On 23 March 2018, the Ministry of Finance (MOF) and State Administration of Taxation (SAT) jointly issued Cai Shui  No. 53 (“Circular 53”). This extends the existing value-added tax (VAT) incentive for enterprises engaging in defined ‘cultural publicity’ activities (such as publishing, books wholesale) as set out in 2013-issued Cai Shui  No. 87 (“Circular 87”), which was due to expire on 31 December 2017.
According to Circular 53, the VAT incentives will continue for a period of three years, i.e., from 1 January 2018 to 31 December 2020, as follows:
Currently, where an e-publication is deemed as a software product, it is subject to VAT “refund-upon-levy” policy, i.e. the portion of the effective tax burden in excess of 3% shall be refunded upon collection of VAT. In this regard, Circular 53 clarifies that if an e-publication has enjoyed the “refund-upon-levy” policy, then the VAT “levy first, then refund later” will not be applied.
In 2016, various Chinese governmental authorities set out several rules to legalize internet-based taxi services and to push forward the development of car-hailing platforms (see KPMG China Tax Alert (Issue 29, August 2016) and (Issue 44, November 2016) for details).
On 30 May 2018, seven government authorities jointly issued Jiao Ban Yun  No. 68 (“Circular 68”) which aims to enhance the supervision of internet-booked taxi services. The seven authorities include the Ministry of Transport, Office of the Central Cyberspace Affairs Commission, Ministry of Industry and Information Technology, Ministry of Public Security, the People’s Bank of China, SAT and State Administration for Market Regulation.
Specifically, Circular 68 sets out the following measures:
On 24 May 2018, the OECD released the first peer reviews of the Country-by-Country (CbC) reporting initiative, demonstrating strong progress on a key initiative for strengthening taxation of multinational enterprises (MNEs) worldwide.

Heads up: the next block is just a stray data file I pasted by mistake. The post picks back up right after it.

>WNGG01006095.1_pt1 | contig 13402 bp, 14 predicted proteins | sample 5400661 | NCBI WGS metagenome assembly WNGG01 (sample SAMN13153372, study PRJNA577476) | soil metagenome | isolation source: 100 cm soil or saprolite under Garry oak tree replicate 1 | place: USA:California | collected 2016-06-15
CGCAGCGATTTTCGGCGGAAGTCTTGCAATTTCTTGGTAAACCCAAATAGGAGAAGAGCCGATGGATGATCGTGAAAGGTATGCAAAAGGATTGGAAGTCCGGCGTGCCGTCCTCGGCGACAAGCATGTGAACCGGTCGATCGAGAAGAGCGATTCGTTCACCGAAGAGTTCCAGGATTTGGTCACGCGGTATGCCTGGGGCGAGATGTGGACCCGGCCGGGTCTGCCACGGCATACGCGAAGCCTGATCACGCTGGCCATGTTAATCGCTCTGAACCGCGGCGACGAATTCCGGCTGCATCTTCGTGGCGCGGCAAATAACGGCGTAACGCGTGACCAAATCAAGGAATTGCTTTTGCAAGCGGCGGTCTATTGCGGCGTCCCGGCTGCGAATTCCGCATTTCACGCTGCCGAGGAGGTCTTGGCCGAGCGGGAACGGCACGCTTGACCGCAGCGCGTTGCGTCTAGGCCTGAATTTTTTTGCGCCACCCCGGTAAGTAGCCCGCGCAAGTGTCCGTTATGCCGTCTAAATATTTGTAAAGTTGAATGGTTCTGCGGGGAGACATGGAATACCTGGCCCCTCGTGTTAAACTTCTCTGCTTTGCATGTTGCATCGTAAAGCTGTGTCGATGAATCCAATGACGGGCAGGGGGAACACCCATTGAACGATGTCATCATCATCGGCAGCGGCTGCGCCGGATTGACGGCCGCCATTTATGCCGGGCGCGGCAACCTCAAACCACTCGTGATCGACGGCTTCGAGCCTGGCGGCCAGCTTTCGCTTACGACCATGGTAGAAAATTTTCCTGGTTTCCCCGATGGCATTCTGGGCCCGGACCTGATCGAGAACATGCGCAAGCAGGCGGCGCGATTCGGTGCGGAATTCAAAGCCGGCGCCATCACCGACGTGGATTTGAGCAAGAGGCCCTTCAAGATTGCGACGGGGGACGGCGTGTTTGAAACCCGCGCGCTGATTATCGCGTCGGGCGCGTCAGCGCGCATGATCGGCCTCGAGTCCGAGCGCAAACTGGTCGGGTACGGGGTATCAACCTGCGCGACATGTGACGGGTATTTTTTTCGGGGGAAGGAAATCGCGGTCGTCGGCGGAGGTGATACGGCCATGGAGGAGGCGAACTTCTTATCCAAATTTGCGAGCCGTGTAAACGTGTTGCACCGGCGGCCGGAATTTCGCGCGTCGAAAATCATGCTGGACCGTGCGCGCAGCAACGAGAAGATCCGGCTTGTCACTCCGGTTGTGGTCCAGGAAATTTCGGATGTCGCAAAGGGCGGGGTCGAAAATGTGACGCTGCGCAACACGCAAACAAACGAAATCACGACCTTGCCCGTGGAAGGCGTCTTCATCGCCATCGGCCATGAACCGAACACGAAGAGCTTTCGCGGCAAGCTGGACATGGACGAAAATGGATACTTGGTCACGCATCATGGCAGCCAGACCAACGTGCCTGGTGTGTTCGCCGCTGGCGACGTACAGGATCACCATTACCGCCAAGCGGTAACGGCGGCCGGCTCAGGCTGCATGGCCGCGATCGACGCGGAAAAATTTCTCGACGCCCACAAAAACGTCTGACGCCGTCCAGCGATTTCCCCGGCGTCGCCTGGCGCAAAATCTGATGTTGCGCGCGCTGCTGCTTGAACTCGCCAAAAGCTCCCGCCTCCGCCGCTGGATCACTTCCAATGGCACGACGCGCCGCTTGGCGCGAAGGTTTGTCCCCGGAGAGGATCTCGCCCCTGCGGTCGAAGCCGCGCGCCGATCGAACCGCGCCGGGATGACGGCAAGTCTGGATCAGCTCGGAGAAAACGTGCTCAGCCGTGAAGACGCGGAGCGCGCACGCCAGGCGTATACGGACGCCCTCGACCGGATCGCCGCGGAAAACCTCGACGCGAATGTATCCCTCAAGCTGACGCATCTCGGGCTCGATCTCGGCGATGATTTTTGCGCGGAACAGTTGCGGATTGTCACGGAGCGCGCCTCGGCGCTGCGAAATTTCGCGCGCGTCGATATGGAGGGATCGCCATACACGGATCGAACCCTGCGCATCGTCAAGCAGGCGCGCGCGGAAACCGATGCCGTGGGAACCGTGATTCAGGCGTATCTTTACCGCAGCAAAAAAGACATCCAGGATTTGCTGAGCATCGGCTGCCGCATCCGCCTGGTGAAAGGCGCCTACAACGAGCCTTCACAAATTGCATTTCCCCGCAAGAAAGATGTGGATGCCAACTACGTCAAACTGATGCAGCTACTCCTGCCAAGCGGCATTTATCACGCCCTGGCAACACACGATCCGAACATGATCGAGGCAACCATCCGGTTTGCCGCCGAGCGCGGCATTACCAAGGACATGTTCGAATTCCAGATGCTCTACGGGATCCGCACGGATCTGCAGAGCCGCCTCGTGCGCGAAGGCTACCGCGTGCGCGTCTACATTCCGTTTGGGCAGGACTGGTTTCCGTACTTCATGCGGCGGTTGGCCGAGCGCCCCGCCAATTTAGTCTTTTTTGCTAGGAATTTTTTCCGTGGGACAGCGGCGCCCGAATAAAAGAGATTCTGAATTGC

The first annual peer review report on the implementation of the Action 13 minimum standard was released shortly after the second annual peer review was launched for the 2018-2019 period. The first annual peer review report were prepared for the 95 jurisdictions including China, which provided legislation and/or information relating to the implementation of CbC Reporting.
In line with the agreed methodology for the peer review process, China’s CbCR regime is analyzed in light of its (i) domestic legal and administrative framework, (ii) exchange of information network, and (iii) appropriate use of the instrument.
This is to avoid CbC reports being used as a substitute for detailed transfer pricing analyses of specific transactions, or as a tool for making specific adjustments based on generic formulae.
China is therefore encouraged to take appropriate steps to ensure that CbC reports will only be used for the intended purposes.
* So far, the OECD has issued seven sets of CbC guidance (see KPMG China Tax Weekly Update (Issue 8, March 2018) for details).